Due this month from the Minnesota Historical Society Press, “Thank You for Shopping” chronicles the history of department stores in Minnesota — from their rise in the late 1800s through their decline many decades later.
The book was written by Kristal Leebrick, a Minnesota journalist and author whose interest in department stores evolved out of her 2013 release: “Dayton’s: A Twin Cities Institution.” Although Minnesota’s best-known department store plays a significant role in the new book, “Thank You for Shopping” revisits plenty of other independently owned jewels, including those in Brainerd, Duluth and St. Paul.
The book highlights yesteryear’s retail titans with personal anecdotes from former associates and shoppers, plus an array of vintage photos and print advertisements. It documents a time when department stores were more than shopping destinations, Leebrick said. “They were centers of social life for generations of Minnesotans. And the merchants who established those stores became the social and cultural centers of our communities.”
Here are a few fabled department stores featured in the new book.
In 1884, two Scottish brothers named William and Lawrence Donaldson opened the city of Minneapolis’ first-ever department store. Originally known as Donaldsons Glass Block Store, the business was named for the store’s distinctive design. The original structure was demolished in 1889, though, with a five-story “skyscraper” built in its place. With elaborate stairways, elevators, a glass dome and rows of plate-glass windows, the new building would become a tourist attraction. In 1899, William died and Lawrence renamed the store L.S. Donaldson Co. By 1913, Lawrence had expanded the store’s footprint along an entire Nicollet Avenue block between 6th and 7th streets. The company built a new $6 million eight-story building in 1924, topped by the signature glass dome from 1889.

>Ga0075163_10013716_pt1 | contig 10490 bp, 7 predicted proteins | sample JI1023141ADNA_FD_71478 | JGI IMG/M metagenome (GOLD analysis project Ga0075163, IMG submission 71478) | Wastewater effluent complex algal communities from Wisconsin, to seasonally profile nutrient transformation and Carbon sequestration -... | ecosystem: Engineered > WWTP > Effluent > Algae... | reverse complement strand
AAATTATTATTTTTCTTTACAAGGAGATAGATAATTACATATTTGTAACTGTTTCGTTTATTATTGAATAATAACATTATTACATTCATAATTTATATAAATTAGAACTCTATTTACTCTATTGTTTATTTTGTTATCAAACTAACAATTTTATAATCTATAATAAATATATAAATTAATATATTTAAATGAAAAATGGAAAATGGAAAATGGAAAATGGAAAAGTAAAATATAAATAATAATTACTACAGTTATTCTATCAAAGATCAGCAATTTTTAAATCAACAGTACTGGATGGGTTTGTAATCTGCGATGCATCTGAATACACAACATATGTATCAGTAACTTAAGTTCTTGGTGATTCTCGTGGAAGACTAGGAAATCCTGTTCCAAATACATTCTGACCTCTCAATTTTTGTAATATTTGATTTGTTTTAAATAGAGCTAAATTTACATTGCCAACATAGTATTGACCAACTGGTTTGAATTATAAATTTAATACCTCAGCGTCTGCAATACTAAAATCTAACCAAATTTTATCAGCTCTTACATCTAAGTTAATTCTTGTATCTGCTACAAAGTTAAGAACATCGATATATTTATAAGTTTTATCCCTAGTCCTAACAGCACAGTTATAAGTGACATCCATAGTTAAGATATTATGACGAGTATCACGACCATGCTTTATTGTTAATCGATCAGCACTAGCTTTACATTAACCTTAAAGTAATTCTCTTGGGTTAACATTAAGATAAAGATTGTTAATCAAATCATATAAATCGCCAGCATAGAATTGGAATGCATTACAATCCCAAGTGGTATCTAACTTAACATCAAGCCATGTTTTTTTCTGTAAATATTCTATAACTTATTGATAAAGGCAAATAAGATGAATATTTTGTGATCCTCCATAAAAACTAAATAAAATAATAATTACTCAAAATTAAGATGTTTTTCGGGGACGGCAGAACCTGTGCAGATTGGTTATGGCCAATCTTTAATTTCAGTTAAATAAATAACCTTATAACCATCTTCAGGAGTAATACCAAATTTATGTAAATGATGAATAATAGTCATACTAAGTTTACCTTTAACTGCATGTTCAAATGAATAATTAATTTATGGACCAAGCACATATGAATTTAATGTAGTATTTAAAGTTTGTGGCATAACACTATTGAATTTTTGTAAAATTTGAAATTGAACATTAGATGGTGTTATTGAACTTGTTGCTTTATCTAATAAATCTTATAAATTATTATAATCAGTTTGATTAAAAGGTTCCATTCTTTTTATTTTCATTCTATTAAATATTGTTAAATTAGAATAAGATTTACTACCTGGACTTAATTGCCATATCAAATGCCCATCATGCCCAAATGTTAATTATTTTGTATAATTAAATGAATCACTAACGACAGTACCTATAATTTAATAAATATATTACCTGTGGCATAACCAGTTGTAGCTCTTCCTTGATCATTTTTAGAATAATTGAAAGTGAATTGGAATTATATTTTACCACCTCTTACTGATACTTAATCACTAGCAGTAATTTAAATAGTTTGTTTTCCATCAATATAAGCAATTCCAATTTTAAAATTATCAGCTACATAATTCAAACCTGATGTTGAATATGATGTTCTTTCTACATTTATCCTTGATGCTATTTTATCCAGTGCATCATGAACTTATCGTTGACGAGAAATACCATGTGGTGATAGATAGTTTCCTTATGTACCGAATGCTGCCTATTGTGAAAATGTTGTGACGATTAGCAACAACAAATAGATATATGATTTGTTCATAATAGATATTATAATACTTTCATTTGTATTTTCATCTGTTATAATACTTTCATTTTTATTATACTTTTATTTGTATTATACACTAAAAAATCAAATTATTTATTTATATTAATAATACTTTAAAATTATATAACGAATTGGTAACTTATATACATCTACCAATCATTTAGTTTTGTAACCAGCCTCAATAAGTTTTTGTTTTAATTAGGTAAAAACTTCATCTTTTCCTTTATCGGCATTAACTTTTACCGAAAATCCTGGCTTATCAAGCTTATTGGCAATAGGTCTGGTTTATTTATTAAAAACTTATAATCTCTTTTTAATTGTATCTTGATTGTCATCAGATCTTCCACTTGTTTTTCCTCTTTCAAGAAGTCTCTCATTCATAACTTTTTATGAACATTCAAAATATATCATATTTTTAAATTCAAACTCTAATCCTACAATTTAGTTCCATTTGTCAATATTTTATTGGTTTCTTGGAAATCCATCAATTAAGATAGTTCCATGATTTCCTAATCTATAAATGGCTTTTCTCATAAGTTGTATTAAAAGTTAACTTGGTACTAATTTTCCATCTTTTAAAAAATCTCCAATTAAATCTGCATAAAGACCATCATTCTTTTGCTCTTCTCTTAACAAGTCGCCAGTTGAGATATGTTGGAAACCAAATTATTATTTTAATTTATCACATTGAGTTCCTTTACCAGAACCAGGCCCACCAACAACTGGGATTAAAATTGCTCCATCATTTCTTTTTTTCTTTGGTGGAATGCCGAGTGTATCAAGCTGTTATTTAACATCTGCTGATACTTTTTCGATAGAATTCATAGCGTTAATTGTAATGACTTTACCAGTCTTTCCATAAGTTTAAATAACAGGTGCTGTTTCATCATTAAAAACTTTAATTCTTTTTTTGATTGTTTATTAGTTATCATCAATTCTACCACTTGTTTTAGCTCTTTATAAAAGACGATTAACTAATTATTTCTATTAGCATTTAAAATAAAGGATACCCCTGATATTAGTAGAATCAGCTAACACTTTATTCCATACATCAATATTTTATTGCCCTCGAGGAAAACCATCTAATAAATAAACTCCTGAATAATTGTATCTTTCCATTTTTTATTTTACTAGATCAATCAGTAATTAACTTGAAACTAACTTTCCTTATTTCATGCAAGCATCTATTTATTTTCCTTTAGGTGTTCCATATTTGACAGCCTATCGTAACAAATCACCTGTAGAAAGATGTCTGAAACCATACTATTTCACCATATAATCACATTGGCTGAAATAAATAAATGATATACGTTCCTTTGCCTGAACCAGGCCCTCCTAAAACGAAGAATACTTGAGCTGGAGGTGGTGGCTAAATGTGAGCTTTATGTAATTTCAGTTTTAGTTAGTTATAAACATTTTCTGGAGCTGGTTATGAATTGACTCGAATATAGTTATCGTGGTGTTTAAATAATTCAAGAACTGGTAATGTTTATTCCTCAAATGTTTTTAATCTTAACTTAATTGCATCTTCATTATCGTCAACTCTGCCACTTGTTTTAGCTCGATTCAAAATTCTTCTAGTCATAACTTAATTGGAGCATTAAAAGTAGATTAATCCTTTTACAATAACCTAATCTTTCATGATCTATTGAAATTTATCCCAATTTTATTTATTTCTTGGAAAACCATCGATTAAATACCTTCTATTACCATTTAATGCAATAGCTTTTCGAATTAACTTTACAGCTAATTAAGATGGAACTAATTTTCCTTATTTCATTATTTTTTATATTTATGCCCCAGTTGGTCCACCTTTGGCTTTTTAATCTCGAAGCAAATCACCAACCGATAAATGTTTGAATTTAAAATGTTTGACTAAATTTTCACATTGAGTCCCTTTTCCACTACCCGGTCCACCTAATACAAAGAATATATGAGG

After it was acquired by department store chain Hahn’s in 1928, the retailer expanded to additional locations, including the newly opened Southdale in 1956. In the decades that followed, Donaldsons merged with St. Paul’s the Golden Rule and purchased the Powers department store (one of its rivals). In 1982, Donaldsons opened a new flagship at City Center in Minneapolis, leaving its Glass Block store empty — only to be consumed by fire three months later. Donaldsons’ 100-year run came to an end in 1986 when Carson Pirie Scott & Co. purchased the retailer. In 1995, Carson’s sold eight of its nine Twin Cities stores to the Dayton Hudson Corp., which converted them to mid-level Mervyn’s stores.
Long regarded as the third-largest department store in Minneapolis, Powers got its start in 1881 as the M.D. Ingram Co., a dry goods store located in the center of Minneapolis’ shopping district at 215 Nicollet Av. Dubbed “the bargain house of the Northwest,” the store — by then named the S.E. Olson Co. — expanded to a new three-level location in 1893 that featured a grand staircase and two electric elevators. When proprietor S.E. Olson retired in 1902, the store was purchased by a New York firm and renamed Powers Mercantile Co. after its new president, Alonzo J. Powers. A new four-story Powers building was erected on the corner of 5th Street and Nicollet in 1906. In 1930, the store installed the city’s first “moving stairway” — a precursor to the escalator. In 1981, Powers attempted to rebrand itself as a high-end specialty retailer. But the gambit didn’t pay off. Just four years later, the company was purchased by Donaldsons.